Driving North-East to Ullapool, we were hoping to find a convenient place to do our last cold water dive of 2016. However, with the intense rain and inaccessible nature of the lochs, we failed miserably and this seemed to become a general theme for our “diving trip.” Still, the views along the way were beautiful and we joked about diving Gruinard Island, an area made dangerous for all mammals by experiments with the anthrax bacterium until it was decontaminated in the late 20th century.
Ullapool was a sleepy little seaside town. We were worried the ferry would be canceled due to horrendous weather conditions but thankfully not. It was lovely to walk around the little shops and stop in for a coffee at any given opportunity. We both managed to find a good pair of waterproof Craghopper trousers in the sale and basically lived in them for the rest of the trip.
The ferry to Lewis was incredibly rocky and I spent most of the time horizontal, feeling sorry for myself. It was great to be back on land in Stornoway and we spent the night outside Andy’s relatives who kindly let us use their shower. The next day we visited Callanish, 4000-year-old standing stones on the west coast of Lewis from the Neolithic era. They are placed in a cruciform pattern with a central stone circle. It is proposed the stones were a prehistoric lunar observatory but the true origin is unknown.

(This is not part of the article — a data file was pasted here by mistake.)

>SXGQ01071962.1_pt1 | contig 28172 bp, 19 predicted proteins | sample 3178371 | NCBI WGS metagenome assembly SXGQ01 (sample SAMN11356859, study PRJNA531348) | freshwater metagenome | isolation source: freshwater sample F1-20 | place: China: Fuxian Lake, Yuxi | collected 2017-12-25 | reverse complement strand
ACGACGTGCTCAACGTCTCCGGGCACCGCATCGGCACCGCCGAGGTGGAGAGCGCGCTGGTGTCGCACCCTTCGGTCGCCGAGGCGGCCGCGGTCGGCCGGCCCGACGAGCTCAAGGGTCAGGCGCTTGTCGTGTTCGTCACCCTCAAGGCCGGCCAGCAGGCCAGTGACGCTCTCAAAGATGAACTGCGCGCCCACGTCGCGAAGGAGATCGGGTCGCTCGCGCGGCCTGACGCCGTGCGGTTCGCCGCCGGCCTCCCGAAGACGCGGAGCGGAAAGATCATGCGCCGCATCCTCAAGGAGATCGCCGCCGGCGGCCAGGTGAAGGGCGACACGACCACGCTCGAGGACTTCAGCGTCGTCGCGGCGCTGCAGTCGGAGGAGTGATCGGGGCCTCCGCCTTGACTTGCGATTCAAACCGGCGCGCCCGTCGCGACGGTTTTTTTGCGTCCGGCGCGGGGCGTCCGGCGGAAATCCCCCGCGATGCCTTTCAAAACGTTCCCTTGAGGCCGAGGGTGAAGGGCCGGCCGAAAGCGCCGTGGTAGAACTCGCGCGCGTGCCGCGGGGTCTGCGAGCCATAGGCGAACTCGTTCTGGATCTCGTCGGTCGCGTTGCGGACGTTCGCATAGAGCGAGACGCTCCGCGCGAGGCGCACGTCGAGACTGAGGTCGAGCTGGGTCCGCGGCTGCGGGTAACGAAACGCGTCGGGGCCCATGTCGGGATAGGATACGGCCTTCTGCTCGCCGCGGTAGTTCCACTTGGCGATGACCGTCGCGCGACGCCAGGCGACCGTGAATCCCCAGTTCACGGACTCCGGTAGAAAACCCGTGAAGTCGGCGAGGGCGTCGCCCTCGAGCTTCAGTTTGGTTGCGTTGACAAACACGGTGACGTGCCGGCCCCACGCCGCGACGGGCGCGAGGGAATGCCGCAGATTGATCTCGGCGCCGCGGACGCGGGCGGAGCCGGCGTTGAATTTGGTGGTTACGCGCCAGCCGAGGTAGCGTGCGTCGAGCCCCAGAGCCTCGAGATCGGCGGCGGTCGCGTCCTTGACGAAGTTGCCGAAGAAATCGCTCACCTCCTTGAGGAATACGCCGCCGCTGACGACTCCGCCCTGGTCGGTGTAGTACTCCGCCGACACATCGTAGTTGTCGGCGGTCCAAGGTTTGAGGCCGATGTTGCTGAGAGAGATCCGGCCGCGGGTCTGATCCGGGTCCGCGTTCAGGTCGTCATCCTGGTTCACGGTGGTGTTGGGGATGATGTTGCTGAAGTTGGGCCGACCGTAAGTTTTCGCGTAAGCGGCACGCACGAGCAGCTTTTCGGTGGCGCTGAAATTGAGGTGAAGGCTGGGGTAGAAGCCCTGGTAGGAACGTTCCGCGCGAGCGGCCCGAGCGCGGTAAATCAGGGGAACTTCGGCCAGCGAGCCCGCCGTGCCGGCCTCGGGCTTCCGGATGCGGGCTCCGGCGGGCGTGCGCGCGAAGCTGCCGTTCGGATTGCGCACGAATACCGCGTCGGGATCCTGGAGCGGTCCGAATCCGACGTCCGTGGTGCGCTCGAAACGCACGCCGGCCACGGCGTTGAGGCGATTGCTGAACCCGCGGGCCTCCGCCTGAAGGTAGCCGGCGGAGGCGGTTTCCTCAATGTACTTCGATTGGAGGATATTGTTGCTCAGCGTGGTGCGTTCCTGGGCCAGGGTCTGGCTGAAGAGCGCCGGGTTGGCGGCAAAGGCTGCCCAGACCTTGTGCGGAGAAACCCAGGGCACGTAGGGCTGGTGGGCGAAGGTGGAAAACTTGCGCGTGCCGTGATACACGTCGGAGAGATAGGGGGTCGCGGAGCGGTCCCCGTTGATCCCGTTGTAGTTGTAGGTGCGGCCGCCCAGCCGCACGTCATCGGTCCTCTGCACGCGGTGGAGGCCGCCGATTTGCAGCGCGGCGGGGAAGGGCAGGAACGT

Gallan Head at Aird Uig on the west coast of Lewis was a pleasant surprise to come across. A surprise because again we were looking for a dive site but instead ended up on a cliff looking out to the Atlantic and St Kilda. I loved imagining that this place could have been a stop-off point for Neolithic and Bronze Age sea travelers, a place where anxious islanders watched out for invading Vikings and kept an eye on the seas during times of war in the ensuing centuries. It is worth a visit because:
- It is the most North-Westerly point of Britain
- The waterfalls go the wrong way!